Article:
Mechanisms that scale eukaryotic cell cycle phases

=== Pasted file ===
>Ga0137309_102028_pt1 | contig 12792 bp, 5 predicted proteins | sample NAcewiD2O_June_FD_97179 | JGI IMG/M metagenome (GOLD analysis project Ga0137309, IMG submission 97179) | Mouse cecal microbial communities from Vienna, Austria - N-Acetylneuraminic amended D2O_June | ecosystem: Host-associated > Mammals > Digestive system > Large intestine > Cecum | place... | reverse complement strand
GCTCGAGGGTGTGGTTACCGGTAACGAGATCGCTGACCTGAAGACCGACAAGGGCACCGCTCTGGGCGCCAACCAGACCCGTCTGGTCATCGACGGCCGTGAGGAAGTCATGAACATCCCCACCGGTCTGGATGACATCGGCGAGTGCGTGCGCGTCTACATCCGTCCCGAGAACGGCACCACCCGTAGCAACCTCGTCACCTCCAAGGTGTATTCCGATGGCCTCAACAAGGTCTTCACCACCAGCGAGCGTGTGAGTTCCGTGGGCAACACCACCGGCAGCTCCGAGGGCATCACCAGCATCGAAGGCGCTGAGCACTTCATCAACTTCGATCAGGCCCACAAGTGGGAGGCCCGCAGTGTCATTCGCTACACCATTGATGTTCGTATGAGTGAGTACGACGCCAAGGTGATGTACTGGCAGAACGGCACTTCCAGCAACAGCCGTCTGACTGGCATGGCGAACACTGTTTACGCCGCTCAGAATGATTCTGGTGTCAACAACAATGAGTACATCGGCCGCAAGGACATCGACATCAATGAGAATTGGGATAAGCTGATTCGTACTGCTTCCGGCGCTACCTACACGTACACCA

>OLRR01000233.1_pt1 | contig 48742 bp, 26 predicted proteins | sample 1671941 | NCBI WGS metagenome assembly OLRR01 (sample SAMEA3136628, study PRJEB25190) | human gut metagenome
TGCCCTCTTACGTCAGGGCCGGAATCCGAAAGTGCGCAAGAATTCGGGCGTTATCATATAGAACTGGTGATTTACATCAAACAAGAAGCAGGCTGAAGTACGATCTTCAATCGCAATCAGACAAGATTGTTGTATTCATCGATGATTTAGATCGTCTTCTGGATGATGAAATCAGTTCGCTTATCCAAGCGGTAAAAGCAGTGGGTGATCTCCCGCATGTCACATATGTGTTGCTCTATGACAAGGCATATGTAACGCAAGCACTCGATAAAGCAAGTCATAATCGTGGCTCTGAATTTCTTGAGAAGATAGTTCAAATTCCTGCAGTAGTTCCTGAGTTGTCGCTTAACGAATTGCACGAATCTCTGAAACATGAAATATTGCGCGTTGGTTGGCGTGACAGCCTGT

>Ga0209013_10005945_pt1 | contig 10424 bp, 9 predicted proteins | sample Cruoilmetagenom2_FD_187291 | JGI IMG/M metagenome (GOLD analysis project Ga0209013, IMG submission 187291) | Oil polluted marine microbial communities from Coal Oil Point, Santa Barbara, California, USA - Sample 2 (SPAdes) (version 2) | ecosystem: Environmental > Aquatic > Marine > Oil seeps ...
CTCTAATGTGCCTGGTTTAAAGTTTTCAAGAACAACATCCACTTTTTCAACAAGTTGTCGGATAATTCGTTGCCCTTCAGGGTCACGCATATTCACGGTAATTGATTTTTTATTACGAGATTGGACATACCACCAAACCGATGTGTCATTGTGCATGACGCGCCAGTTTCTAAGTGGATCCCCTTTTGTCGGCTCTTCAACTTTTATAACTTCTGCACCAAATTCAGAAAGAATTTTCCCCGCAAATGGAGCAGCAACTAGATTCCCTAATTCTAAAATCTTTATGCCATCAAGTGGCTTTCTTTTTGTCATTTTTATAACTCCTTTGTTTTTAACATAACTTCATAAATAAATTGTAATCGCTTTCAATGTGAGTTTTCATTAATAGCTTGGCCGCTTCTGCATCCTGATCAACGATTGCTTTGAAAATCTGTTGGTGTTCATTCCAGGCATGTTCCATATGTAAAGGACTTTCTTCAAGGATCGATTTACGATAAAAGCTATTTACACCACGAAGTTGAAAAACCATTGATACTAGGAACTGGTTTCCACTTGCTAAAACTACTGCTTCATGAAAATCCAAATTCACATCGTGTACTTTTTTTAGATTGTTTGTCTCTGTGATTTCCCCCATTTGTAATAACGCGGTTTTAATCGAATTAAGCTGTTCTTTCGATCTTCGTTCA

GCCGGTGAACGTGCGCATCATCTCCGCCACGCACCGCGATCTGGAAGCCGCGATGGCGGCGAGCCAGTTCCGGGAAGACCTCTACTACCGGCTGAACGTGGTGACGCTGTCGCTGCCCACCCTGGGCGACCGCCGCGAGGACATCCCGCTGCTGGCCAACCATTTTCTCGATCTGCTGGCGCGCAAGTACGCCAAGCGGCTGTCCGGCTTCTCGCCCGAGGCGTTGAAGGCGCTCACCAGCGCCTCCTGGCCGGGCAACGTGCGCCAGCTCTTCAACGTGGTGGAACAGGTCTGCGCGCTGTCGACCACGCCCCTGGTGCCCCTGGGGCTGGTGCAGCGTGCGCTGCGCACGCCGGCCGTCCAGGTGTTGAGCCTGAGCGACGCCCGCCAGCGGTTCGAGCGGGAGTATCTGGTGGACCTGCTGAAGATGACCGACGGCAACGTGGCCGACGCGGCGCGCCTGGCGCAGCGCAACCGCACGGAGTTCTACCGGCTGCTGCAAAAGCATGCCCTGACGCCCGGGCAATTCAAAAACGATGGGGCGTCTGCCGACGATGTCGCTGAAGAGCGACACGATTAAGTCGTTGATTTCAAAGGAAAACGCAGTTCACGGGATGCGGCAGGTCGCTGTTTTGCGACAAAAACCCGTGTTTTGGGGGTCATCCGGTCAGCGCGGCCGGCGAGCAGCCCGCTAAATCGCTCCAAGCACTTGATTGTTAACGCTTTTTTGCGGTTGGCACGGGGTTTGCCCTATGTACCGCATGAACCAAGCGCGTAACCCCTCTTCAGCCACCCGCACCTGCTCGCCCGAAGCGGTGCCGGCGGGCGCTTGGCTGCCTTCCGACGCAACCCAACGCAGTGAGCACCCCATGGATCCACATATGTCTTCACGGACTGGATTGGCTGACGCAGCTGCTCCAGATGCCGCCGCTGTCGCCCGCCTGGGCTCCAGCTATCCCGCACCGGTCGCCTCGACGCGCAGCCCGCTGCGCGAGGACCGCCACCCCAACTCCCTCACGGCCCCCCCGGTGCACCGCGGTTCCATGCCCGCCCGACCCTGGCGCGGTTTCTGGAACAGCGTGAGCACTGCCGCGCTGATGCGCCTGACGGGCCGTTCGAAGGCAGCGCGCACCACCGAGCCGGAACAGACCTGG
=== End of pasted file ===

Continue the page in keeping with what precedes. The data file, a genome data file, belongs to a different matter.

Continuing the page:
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Recurring shapes and patterns in nature are sometimes described with mathematical relationships. As a result, these natural processes can be predicted and understood better. Regarding patterns of eukaryotic cell division, one could ask: How are the lengths of eukaryotic cell cycle phases related to each other and to the total doubling time of the population? Can such relations be described mathematically, in the form of a scaling formula? If so, what are the molecular mechanisms that govern the scaling? A scaling relation that describes eukaryotic cell division is an important advance for several reasons: First, it allows predictions of proliferation rates, which could be useful in diverse settings, such as in tissues at an organismal level. Second, it serves as a benchmark against which the effects of genetic or other perturbations can be evaluated. Third, a scaling relation of cellular physiology may reflect general, physical mechanisms that organize life at the cellular level.